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    Quote Originally Posted by tdc View Post
    I don't know why you and DaveM keep bringing this up, I already showed you that the same general point was made by famous classical composers as well. Its like you guys are so threatened by the idea of another composer being equal to the 'big 3', that you have to try and harp on this one minor thing for so long. I've already moved past it and then it resurfaces..
    Yes, we know you’re a prince. I don’t keep bringing anything up in a vacuum. Please point to any post of mine that indicates that I’m ‘threatened by the idea of another composer being equal to the 'big 3'.
    Last edited by DaveM; Apr-01-2020 at 00:32.

  7. #246
    Senior Member DaveM's Avatar
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    Quote Originally Posted by chu42 View Post
    We, as a collective culture, have agreed on certain musical standards and values.

    Just because we agreed on it doesn't make it any less subjective.
    Yes it does.

    Just because a certain composer or piece holds a lot of value for me does not mean it should hold any value at all for anybody else. Do you think otherwise?
    This isn’t about my personal opinion. If you think it is then that’s where you are going wrong.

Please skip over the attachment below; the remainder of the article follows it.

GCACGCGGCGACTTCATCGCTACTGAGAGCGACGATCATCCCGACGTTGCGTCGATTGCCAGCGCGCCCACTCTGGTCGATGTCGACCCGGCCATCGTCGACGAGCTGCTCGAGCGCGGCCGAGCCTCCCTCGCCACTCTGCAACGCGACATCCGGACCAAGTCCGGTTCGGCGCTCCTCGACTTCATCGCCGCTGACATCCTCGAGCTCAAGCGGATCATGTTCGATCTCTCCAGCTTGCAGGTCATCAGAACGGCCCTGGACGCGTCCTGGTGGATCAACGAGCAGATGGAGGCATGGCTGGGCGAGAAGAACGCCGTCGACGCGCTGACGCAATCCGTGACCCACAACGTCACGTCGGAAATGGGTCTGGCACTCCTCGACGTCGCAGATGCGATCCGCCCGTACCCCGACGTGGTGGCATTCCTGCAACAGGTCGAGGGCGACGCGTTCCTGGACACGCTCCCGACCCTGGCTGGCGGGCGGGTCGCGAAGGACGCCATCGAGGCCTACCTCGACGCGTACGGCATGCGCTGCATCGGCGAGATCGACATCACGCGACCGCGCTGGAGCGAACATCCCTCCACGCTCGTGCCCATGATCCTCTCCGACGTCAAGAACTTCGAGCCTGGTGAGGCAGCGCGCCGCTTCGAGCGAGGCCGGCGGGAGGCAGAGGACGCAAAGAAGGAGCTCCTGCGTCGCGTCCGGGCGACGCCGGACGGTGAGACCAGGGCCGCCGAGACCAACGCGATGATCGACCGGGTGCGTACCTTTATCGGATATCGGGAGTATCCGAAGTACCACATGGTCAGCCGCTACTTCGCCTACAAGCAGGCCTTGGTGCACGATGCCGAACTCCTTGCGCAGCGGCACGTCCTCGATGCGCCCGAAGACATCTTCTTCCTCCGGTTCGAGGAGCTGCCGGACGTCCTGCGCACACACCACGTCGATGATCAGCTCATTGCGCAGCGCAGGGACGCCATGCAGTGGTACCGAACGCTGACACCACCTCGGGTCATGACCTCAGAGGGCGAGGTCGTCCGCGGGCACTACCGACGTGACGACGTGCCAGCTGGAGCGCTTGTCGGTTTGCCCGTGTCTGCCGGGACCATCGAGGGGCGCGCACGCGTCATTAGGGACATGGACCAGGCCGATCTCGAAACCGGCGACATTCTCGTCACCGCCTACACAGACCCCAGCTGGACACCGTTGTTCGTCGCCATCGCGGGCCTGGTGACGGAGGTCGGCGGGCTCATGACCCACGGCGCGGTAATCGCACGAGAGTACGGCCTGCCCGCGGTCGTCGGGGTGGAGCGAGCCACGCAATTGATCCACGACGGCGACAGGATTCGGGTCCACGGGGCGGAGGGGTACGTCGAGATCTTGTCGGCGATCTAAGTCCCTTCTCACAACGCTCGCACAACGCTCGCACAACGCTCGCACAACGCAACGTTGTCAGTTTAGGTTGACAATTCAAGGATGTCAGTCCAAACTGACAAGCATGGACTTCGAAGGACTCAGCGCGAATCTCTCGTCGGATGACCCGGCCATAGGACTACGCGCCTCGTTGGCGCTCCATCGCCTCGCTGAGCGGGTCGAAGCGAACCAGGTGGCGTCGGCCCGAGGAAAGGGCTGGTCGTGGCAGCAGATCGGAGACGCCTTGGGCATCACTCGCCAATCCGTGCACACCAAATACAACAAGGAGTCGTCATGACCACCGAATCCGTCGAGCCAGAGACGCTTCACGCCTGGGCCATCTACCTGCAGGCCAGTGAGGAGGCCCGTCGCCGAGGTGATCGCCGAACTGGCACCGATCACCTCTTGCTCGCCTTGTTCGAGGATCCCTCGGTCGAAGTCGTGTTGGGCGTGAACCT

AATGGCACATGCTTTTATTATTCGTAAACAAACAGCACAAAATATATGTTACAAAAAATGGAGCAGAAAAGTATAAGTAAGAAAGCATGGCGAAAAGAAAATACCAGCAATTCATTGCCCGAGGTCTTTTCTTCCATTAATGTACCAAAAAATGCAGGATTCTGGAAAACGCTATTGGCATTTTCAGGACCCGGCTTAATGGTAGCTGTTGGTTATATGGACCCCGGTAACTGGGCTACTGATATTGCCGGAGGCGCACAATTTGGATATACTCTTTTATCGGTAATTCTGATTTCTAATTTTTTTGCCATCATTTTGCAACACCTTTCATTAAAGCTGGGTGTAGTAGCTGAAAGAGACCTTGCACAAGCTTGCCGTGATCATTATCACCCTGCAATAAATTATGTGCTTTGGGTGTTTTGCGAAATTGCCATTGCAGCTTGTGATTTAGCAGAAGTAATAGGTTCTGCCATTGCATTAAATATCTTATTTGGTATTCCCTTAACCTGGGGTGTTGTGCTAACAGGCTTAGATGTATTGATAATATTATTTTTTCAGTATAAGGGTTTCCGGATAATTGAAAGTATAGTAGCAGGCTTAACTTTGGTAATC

Last edited by DaveM; Apr-01-2020 at 00:37.

  8. #247
    Senior Member chu42's Avatar
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    Quote Originally Posted by DaveM View Post
    Yes it does.
    Ah, so the Große Fuge, Prokofiev's 2nd Concerto, the Rite of Spring, Tristan und Isolde, etc. were all objectively bad when they were premiered because everybody agreed that they were bad?

    Why are these works now considered "objectively good" when they had previously been considered "objectively bad"?

    How can musical taste be objective when it has changed drastically over time?
    Last edited by chu42; Apr-01-2020 at 00:50.

  9. #248
    Senior Member Woodduck's Avatar
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    Quote Originally Posted by chu42 View Post